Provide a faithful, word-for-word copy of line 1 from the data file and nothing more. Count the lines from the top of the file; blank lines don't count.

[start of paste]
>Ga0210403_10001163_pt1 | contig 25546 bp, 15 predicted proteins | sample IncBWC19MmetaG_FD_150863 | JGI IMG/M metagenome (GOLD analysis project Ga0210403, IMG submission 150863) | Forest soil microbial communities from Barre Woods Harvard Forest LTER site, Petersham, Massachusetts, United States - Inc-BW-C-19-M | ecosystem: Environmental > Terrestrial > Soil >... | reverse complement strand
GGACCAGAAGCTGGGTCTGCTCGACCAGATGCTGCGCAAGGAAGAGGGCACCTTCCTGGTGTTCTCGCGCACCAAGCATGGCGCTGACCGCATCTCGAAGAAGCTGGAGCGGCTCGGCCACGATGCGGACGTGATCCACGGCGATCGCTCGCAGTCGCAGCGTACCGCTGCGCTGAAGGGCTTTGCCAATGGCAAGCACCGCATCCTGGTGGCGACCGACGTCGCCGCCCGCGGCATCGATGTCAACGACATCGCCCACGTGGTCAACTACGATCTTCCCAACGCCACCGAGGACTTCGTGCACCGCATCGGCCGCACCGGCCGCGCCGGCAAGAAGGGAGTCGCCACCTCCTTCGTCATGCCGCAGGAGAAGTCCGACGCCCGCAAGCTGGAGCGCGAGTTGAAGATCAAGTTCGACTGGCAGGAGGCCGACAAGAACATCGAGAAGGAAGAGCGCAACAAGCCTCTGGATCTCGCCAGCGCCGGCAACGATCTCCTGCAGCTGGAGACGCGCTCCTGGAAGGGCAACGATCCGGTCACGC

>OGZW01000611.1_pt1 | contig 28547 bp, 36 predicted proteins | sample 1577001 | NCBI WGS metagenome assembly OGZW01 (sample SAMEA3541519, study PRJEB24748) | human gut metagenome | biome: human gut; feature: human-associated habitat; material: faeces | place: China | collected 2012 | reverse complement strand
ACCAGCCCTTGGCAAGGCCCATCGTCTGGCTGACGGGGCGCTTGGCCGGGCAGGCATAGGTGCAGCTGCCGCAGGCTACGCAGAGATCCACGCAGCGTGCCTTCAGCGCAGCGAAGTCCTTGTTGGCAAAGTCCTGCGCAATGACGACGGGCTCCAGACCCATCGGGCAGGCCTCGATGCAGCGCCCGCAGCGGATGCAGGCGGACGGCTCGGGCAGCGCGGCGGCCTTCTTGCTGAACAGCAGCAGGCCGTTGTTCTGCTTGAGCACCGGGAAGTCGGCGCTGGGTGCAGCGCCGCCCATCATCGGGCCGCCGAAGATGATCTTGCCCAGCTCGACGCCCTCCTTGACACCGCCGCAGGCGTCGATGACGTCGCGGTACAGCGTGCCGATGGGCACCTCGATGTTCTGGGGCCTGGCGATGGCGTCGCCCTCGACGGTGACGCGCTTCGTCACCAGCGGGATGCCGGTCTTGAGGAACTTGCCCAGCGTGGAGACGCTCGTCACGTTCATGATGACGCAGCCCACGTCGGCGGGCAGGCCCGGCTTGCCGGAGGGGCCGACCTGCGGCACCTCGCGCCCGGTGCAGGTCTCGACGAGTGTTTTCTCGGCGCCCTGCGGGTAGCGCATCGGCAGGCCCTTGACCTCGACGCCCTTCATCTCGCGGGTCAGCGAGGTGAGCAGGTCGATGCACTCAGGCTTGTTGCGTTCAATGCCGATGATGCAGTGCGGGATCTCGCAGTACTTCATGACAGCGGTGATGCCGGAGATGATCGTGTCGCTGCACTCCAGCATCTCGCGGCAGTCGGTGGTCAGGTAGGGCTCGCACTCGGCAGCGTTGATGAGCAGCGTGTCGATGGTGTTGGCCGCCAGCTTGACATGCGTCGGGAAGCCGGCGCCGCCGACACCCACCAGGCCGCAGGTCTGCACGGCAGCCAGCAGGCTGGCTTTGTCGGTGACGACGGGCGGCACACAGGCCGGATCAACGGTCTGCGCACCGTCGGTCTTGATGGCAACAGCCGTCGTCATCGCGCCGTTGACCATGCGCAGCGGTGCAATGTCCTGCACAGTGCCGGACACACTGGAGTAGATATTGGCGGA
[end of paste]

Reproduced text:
>Ga0210403_10001163_pt1 | contig 25546 bp, 15 predicted proteins | sample IncBWC19MmetaG_FD_150863 | JGI IMG/M metagenome (GOLD analysis project Ga0210403, IMG submission 150863) | Forest soil microbial communities from Barre Woods Harvard Forest LTER site, Petersham, Massachusetts, United States - Inc-BW-C-19-M | ecosystem: Environmental > Terrestrial > Soil >... | reverse complement strand